The 1967 Referendum in Australia

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  • Topic: Australia, Constitution of Australia, Indigenous Australians
  • Pages : 2 (485 words )
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  • Published : September 16, 2010
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The1967 referendum was held by the Menzies (I think?) government. It was held after 10 years of Aboriginal activists fighting for their rights for suffrage, equal rights and fair treatment.

This involved removing TWO offensive clauses in the Australian Constitution. I'm pretty sure (but you'll have to google to check) that these were Section 51 Clause 127, which listed Aborigines as animals protected under the Flora and Fauna Act, rather than human beings. The other clause referred back to this one -- speaking of rights that were entitled to; "all humans except the Indigenous peoples of the land" -- but I'm not sure what or where it was.

State wide voting had been granted for Aborigines in 1961, and although it's a common misconception, the right to vote was not a major point in this protest -- it was predominantly about the principal of the matter, that everyone had the right to be named human. Aborigines had also been granted the rights to pay offs such as unemployment and "The Doll", so that had nothing to do with their desire for a title as human.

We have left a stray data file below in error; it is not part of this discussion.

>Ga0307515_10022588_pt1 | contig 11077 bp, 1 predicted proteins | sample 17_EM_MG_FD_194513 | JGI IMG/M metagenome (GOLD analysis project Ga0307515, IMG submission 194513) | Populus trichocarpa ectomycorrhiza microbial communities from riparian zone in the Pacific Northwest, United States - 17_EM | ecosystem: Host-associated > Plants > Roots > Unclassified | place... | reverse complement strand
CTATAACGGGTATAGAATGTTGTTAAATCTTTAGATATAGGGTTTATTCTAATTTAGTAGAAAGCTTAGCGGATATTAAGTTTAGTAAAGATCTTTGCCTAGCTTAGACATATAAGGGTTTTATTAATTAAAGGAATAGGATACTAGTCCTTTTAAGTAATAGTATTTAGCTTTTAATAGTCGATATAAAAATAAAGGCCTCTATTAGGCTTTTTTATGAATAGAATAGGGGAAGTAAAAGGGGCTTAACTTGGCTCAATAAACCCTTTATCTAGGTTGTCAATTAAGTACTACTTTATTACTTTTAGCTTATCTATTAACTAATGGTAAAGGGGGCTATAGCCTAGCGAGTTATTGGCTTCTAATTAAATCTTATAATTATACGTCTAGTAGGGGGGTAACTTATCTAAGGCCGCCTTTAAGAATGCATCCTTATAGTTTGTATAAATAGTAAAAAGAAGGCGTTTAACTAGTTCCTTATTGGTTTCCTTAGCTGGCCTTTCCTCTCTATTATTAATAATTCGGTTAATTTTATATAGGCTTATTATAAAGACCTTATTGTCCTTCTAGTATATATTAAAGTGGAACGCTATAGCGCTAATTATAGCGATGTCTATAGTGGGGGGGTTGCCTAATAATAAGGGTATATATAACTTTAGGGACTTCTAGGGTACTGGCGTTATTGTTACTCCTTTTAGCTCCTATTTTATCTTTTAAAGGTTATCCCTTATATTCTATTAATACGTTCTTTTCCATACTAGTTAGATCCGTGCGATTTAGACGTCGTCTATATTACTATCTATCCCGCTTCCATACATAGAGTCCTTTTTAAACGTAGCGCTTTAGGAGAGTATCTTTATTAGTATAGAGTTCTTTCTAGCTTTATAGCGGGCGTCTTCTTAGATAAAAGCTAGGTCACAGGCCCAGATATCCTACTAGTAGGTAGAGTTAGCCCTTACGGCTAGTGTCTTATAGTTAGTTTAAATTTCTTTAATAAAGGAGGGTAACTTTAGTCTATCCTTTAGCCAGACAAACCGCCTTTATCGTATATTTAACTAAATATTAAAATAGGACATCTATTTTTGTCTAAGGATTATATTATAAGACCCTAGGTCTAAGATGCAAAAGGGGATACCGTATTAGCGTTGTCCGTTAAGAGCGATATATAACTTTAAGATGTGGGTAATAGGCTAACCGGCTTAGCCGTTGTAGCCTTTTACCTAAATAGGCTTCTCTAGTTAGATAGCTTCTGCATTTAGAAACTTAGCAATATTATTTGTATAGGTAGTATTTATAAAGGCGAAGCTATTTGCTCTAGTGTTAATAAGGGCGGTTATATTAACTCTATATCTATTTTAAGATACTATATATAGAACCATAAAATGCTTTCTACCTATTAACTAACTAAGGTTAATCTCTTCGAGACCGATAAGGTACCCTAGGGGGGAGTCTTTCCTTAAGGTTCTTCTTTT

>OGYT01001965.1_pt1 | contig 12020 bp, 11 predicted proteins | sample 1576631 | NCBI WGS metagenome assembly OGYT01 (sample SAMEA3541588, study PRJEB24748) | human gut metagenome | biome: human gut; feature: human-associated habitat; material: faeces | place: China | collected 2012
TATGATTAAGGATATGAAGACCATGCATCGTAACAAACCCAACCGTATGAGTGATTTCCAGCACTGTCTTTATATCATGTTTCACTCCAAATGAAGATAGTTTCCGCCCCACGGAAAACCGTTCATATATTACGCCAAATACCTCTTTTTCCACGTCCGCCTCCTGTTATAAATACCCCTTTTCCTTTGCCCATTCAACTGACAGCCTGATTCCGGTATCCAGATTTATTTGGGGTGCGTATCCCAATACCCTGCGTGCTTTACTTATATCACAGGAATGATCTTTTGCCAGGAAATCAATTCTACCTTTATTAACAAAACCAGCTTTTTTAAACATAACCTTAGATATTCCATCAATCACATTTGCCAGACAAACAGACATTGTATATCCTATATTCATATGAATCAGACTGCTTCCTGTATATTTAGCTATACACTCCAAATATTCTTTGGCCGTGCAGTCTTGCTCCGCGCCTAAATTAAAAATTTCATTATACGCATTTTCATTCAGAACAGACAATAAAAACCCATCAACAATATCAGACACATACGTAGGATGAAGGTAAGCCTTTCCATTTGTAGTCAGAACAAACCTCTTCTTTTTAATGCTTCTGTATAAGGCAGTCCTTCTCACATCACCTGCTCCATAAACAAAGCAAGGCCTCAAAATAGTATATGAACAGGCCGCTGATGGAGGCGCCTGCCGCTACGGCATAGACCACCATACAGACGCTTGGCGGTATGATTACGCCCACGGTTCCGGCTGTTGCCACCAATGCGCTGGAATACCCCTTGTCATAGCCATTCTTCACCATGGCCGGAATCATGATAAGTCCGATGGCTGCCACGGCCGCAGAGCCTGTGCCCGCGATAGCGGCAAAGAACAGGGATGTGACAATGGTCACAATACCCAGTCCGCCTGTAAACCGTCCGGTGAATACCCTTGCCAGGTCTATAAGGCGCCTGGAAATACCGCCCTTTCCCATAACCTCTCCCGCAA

The 1967 referendum gave Aborigines the right to vote in nationwide elections. It was one of two referendums to be passed in Australian history, and they won by a landslide. 90.7% of the Australian public voted "Yes" in the poll, which read something like:

"Do you support the removal of the offensive clauses pertaining to the indigenous peoples of this land and their right to human treatment?" (Look it up, that's a vague memory).

THE POINT OF THE 1500 WORD ASSIGNMENT is to "celebrate" the fact that about 90% of white Australians were in support of this change to the constitution, so don't focus too much on the mistreatment aspects. Look up a few of the white supporters who helped the Aborigine protestors (who are really easy to find on wikipedia -- they started protesting in 1957).

The 1956 Olympics brought international attention to Australia's...
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